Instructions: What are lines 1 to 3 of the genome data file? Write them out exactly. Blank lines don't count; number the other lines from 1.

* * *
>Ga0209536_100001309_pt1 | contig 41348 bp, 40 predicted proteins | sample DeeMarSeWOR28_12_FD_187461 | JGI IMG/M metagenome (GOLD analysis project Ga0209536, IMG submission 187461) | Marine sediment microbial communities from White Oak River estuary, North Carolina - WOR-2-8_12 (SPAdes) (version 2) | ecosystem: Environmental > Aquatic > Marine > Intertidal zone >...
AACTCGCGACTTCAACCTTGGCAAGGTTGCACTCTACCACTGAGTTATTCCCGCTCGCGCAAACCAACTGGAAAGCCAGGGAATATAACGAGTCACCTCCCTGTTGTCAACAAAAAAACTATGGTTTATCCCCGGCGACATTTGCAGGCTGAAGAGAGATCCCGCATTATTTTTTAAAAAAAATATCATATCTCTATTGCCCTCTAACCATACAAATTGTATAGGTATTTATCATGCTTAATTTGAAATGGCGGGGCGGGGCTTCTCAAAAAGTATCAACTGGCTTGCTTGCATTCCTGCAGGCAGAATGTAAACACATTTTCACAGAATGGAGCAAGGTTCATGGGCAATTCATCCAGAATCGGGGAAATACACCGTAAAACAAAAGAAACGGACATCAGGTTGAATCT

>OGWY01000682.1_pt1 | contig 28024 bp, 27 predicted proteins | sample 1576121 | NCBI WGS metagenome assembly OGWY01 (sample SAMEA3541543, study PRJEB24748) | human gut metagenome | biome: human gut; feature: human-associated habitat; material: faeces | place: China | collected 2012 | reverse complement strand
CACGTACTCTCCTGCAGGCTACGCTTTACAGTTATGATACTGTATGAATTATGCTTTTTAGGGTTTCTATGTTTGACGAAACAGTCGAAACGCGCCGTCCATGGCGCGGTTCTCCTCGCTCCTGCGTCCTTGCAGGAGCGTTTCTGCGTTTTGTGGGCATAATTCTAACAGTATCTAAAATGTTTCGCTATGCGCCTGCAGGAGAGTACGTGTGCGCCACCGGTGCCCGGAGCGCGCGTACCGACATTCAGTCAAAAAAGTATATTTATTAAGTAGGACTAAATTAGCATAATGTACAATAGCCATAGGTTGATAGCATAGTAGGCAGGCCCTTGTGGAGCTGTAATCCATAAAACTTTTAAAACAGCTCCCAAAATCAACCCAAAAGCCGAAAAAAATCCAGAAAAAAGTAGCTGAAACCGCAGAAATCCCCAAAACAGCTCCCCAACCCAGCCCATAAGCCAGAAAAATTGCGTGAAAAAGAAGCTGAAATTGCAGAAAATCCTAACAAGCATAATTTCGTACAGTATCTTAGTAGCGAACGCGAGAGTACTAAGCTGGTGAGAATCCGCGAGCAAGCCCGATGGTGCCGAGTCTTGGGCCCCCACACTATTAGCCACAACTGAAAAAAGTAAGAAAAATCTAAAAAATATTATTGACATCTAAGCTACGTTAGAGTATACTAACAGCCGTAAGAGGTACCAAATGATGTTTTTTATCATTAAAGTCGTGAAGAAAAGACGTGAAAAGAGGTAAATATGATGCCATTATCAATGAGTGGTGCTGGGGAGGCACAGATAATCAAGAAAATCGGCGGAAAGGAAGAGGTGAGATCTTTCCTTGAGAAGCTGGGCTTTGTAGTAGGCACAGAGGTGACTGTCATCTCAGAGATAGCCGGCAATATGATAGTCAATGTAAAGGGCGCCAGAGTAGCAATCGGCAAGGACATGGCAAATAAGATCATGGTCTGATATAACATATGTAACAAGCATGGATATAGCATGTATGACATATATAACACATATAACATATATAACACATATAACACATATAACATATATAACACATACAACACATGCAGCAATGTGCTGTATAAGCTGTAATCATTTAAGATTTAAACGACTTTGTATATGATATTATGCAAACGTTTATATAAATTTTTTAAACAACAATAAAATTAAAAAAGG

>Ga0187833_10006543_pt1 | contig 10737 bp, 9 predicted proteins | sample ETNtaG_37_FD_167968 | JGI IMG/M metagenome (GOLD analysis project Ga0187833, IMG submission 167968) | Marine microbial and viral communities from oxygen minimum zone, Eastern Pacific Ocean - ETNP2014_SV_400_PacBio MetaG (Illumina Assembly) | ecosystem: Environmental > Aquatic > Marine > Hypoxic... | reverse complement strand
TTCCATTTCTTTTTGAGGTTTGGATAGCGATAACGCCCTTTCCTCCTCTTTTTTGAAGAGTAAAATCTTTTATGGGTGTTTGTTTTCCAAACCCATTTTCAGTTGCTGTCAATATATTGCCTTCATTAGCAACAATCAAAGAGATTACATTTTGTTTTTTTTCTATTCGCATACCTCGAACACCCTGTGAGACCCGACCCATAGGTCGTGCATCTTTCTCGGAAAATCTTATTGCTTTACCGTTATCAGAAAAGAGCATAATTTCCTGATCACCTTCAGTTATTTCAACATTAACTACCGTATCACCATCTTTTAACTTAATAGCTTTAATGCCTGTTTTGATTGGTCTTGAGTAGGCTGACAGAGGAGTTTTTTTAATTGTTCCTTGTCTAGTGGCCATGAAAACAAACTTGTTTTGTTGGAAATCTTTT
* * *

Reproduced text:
>Ga0209536_100001309_pt1 | contig 41348 bp, 40 predicted proteins | sample DeeMarSeWOR28_12_FD_187461 | JGI IMG/M metagenome (GOLD analysis project Ga0209536, IMG submission 187461) | Marine sediment microbial communities from White Oak River estuary, North Carolina - WOR-2-8_12 (SPAdes) (version 2) | ecosystem: Environmental > Aquatic > Marine > Intertidal zone >...
AACTCGCGACTTCAACCTTGGCAAGGTTGCACTCTACCACTGAGTTATTCCCGCTCGCGCAAACCAACTGGAAAGCCAGGGAATATAACGAGTCACCTCCCTGTTGTCAACAAAAAAACTATGGTTTATCCCCGGCGACATTTGCAGGCTGAAGAGAGATCCCGCATTATTTTTTAAAAAAAATATCATATCTCTATTGCCCTCTAACCATACAAATTGTATAGGTATTTATCATGCTTAATTTGAAATGGCGGGGCGGGGCTTCTCAAAAAGTATCAACTGGCTTGCTTGCATTCCTGCAGGCAGAATGTAAACACATTTTCACAGAATGGAGCAAGGTTCATGGGCAATTCATCCAGAATCGGGGAAATACACCGTAAAACAAAAGAAACGGACATCAGGTTGAATCT

>OGWY01000682.1_pt1 | contig 28024 bp, 27 predicted proteins | sample 1576121 | NCBI WGS metagenome assembly OGWY01 (sample SAMEA3541543, study PRJEB24748) | human gut metagenome | biome: human gut; feature: human-associated habitat; material: faeces | place: China | collected 2012 | reverse complement strand